Dec. 20 (Bloomberg) -- Global Logistic Properties Ltd., a unit of the Government of Singapore Investment Corp., and China Investment Corp. agreed to buy 15 Japanese warehouses for 122.6 billion yen ($1.6 billion) as demand for modern storage is rebounding after the March earthquake.
LaSalle Investment Management is selling the properties, with 770,989 square meters (8.3 million square feet) of space mainly in Tokyo and Osaka, to a 50-50 joint venture by Global Logistic and CIC, according to a statement to the Singapore exchange yesterday. The acquisition will be funded with 81 billion yen of debt from a group of Japanese banks, they said.
Japan’s distribution centers are rebounding from record-high vacancies two years ago amid demand for modern storage after the March 11 temblor and tsunami destroyed industrial spaces, drawing investors. Investment in logistics may surge to more than 2 trillion yen this year from almost zero in 2002, according to CBRE Group Inc.
“Global money has returned to Japan in a big way,” said Masahiro Mochizuki, an analyst at Credit Suisse Group AG. “This transaction means that real estate prices in Japan have fallen to an attractive level.”
Global Logistic shares climbed 1.5 percent to S$1.665 at the close in Singapore. The city’s benchmark Straits Times Index fell 0.1 percent.
A CIC official, who declined to be named because of company policy, confirmed the investment.
The purchase is the second-biggest deal in Japan for Global Logistic. The firm said Sept. 1 it formed a joint venture with the Canada Pension Plan Investment Board, manager of C$152.3 billion ($147 billion) as of Sept. 30, to invest $250 million each over three years in the nation.
Global Logistic manages about $11.7 billion of facilities in Japan and China for customers including Amazon.com Inc. and Deutsche Post AG’s DHL International GmbH. The acquisition will add to its strategy to build a “management platform,” boosting its earnings from managing assets in addition to owning properties.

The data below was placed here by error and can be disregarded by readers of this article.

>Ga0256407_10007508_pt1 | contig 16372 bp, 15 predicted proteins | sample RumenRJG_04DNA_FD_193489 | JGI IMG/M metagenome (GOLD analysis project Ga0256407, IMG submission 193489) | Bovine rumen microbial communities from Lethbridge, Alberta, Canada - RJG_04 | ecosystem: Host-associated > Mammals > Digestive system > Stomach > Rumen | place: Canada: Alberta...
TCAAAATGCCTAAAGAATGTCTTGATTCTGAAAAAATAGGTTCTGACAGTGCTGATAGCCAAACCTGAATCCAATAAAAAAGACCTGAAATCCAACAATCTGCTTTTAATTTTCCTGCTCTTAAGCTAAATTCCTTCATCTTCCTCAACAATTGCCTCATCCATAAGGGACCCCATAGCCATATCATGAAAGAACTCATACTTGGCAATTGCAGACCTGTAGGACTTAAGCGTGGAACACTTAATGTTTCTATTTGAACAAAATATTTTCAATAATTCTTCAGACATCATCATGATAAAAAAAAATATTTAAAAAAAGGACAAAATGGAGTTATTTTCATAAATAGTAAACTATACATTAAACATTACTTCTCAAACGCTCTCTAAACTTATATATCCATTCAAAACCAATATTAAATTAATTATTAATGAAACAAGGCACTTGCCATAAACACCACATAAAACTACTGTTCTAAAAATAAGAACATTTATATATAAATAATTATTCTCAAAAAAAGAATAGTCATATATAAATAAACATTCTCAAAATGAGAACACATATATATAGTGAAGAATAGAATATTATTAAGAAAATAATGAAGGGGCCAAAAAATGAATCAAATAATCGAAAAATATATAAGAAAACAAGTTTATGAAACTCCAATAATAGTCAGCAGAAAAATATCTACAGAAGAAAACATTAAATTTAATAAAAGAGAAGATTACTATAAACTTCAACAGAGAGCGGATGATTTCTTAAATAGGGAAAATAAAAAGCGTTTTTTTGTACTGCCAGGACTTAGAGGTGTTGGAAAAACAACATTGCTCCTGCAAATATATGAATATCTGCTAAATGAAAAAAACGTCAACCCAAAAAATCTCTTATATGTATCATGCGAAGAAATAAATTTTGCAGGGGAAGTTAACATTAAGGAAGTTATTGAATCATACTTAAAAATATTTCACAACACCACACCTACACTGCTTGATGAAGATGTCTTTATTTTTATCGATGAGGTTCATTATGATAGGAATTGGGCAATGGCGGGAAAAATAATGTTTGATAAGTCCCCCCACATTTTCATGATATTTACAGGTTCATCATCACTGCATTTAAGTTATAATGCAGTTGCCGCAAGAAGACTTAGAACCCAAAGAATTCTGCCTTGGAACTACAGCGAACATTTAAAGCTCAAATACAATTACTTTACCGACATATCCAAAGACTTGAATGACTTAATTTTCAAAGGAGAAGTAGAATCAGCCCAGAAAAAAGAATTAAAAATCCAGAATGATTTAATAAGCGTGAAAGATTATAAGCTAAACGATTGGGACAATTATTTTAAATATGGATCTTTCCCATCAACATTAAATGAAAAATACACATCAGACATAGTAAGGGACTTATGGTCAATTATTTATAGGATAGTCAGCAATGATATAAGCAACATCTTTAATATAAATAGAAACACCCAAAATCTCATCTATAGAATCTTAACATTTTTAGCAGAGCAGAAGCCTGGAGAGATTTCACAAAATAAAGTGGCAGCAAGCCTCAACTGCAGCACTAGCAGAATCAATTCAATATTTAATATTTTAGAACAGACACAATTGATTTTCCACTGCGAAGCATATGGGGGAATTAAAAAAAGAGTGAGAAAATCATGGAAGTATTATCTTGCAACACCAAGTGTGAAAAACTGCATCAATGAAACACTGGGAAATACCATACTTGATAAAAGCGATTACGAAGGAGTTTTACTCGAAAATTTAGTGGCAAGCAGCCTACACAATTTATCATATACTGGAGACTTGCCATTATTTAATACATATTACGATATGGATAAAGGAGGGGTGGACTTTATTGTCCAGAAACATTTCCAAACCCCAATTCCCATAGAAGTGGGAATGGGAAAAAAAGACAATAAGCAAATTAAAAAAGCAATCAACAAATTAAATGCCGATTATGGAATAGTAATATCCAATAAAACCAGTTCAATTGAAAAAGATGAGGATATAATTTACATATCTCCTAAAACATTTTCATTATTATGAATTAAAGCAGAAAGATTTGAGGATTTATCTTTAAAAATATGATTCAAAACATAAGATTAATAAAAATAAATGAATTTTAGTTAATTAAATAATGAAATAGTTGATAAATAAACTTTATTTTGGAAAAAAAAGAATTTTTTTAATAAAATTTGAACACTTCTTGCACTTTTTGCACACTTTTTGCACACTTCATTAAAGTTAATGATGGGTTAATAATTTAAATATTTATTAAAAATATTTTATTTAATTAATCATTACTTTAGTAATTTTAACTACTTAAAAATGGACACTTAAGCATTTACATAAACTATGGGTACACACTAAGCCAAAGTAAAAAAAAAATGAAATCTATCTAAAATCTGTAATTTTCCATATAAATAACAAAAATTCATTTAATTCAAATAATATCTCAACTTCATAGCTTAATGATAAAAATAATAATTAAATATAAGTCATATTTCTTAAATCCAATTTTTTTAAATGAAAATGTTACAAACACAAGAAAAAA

The transaction will boost the company’s revenue from fees generated from asset and property management, as well as performance incentive fees, said Jeffrey Schwartz, deputy chairman at Global Logistic.
“It’s all upside,” Schwartz said in a phone interview yesterday. The management fees “will be extremely substantial and significant over time.”
The acquisition will increase the space Global Logistic has in Japan to 3.6 million square meters from 2.8 million square meters, according to the statement. Prologis Inc., which merged with AMB Property Corp., has 2.6 million square meters, a slide presentation from Global Logistic based on CBRE estimates showed.
Global Logistic said it will work with CIC and other partners to seek “opportunities” in other markets. The Singapore company manages 69 warehouses throughout Japan, it said before yesterday’s announcement. About half of the properties are in the greater Tokyo area including at least two facilities near Narita International Airport.
The higher return of distribution and storage centers has been partly helped by a shortage in supply after the collapse of Lehman Brothers Holdings Inc. in September 2008 froze credit markets. The addition of new space fell by about half in 2009 and plunged 74 percent in 2010 in Japan, Los Angeles-based CBRE estimated.
The properties Global Logistic and CIC are buying are worth 134.8 billion yen, based on the valuations done in August and October, Global Logistic said.
“The fact the deal is finally closed is good news for Japan’s property market,” said Yoji Otani, an analyst at Deutsche Bank AG in Tokyo. It “shows overseas investors interest in Japan,” he said.
GLP and CIC won the bid about six months after the sale process first started. CIC, ranked the fifth-largest government fund worldwide, manages $409.6 billion, while Singapore’s GIC is ranked eighth with $247.5 billion, according to the Sovereign Wealth Fund Institute.
“For GLP, it’s a good partnership, it spreads the risk,” said Victoria Barbary, London-based managing director of Dhana Advisory, a firm specializing in sovereign wealth funds. “Japan at the moment could potentially be a great market because things have been quite lowly priced after the earthquake, but it’s quite high risk too. They do have quite a lot of Japan exposure in terms of balanced portfolio of properties. It’s a good deal both ways.”
Mitsubishi Corp., Kenedix Inc. and Blackstone Group LP were among the bidders, four people familiar with the deal said in July. The acquisition is the biggest deal in Japan this year, after Mitsubishi Estate Co. bought two buildings in Tokyo for 80 billion yen.
To contact the reporters on this story: Kathleen Chu in Tokyo at Kchu2@bloomberg.net
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